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Congress substituted a 0.5% increase in Medicare fees for the first 6 months of 2008 for the 10% reduction that would otherwise have been enacted. That reduction in what is called the Medicare fee "update" was predetermined by a formula Congress itself put in place.
Congress substituted a 0.5% increase in Medicare fees for the first 6 months of 2008 for the 10% reduction that would otherwise have been enacted. That reduction in what is called the Medicare fee "update" was predetermined by a formula Congress itself put in place. If physicians bill Medicare in any given year more than the formula says they should, the update is negative in the following year, the percentage being determined by how much physicians overshot that spending limit.
Both Republicans and Democrats said they were unhappy with the temporary 6-month fix, which will have to be revisited by the end of June to prevent the 10% reduction from going into effect for the second half of 2008.
Sen Charles Grassley (R, Iowa), a frequent pharmaceutical industry antagonist, has added his voice to those already raised by a number of state attorneys general who are questioning the way antipsychotics are prescribed and used. A Wall Street Journal story detailing the use of atypical antipsychotics to treat dementia in nursing home patients caught Grassley's attention. Atypical antipsychotics have not been approved by the FDA for treatment of dementia. Grassley, in letters to Eli Lilly, AstraZeneca, and Janssen, asked for copies of marketing information sent to nursing home physicians and other staff, the companies' internal and external communications relating to off-label use, and information on payments to physicians related to the use of antipsychotics.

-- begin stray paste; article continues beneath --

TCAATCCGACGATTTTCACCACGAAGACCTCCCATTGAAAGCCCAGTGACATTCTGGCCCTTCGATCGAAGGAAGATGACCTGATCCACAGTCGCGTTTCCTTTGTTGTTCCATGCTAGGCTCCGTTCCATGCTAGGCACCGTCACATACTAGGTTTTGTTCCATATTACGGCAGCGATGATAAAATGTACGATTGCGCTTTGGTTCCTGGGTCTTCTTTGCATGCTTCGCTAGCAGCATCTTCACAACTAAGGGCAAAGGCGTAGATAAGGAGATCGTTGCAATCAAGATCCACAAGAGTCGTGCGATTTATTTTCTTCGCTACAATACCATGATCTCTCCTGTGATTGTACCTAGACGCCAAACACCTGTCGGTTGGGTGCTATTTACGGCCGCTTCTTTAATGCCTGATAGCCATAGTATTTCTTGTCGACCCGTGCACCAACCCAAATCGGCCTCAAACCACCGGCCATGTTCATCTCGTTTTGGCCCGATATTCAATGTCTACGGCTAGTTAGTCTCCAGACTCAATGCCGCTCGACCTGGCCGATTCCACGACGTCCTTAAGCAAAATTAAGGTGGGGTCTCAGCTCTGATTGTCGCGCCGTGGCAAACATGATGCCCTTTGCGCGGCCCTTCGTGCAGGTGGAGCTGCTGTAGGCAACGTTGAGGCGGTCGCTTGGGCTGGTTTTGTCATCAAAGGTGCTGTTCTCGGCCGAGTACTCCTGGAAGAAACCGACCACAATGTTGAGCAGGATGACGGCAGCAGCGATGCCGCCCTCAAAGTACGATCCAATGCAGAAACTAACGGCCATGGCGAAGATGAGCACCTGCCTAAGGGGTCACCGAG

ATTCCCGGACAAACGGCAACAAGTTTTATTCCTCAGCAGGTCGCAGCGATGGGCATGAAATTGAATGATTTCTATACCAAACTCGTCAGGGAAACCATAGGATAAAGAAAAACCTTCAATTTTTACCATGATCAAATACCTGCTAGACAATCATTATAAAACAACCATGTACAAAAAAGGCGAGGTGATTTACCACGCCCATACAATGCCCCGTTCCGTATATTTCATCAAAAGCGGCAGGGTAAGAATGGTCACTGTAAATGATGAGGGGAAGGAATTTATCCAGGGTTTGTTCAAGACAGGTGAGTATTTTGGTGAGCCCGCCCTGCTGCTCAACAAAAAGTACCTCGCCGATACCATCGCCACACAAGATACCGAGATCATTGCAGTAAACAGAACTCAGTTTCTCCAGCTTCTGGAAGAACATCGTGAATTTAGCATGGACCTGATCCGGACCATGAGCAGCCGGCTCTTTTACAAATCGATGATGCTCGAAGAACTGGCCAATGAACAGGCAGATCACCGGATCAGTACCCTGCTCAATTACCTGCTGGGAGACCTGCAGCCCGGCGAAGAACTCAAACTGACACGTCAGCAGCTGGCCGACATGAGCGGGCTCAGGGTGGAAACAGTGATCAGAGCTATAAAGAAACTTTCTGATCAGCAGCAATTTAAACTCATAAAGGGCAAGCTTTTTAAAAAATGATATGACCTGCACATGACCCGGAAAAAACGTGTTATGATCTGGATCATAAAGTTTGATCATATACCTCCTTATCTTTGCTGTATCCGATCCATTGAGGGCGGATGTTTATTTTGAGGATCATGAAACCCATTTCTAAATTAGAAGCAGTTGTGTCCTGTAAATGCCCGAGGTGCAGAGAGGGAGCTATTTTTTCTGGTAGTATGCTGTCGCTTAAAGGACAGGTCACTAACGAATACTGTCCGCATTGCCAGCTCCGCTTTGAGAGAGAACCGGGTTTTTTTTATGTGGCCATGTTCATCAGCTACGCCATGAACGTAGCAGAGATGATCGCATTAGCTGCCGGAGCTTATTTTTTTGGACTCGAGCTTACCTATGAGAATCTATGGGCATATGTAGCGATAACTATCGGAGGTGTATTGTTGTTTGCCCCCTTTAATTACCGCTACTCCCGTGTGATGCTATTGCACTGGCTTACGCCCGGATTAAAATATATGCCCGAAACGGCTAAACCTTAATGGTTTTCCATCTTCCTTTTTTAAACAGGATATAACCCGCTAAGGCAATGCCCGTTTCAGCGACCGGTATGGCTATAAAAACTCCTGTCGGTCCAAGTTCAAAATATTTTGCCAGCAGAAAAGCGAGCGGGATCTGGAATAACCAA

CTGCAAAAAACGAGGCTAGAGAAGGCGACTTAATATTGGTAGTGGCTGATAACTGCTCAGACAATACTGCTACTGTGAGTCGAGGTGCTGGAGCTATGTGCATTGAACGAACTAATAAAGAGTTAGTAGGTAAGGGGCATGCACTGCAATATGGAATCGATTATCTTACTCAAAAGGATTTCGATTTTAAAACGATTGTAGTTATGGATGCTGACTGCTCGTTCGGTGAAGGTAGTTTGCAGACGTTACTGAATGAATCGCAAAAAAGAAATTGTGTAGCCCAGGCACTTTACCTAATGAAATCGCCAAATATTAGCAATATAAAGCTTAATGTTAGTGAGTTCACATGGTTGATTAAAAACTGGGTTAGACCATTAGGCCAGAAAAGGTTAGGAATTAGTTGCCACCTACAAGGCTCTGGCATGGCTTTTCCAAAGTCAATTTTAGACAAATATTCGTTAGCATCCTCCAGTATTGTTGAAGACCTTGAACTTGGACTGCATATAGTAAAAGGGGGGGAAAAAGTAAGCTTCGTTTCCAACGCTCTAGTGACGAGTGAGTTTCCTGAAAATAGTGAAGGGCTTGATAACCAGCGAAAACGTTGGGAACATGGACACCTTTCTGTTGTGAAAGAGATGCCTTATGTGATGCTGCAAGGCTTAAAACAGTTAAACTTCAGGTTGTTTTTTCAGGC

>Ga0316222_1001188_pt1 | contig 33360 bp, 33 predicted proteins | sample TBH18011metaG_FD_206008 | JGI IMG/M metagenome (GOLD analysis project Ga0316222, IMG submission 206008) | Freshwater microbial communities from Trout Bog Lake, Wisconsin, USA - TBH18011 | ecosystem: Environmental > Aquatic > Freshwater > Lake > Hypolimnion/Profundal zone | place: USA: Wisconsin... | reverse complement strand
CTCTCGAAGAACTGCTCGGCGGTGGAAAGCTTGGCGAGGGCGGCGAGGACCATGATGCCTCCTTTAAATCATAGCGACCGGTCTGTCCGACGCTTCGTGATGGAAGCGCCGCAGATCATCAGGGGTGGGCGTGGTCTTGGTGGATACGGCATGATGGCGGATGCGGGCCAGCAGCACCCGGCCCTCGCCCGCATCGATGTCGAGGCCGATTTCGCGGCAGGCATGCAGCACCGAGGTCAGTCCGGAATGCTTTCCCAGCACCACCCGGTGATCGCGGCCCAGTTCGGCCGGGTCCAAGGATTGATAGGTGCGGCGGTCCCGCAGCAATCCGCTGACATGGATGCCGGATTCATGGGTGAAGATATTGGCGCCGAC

In his letters, Grassley noted that the newspaper story reported that nearly 21% of nursing home residents are receiving antipsychotic drugs off-label. In a separate letter to the Inspector General at the Department of Health and Human Services, whom Grassley asked to investigate, the Iowa Republican wrote: "This is disturbing and alarming on several levels."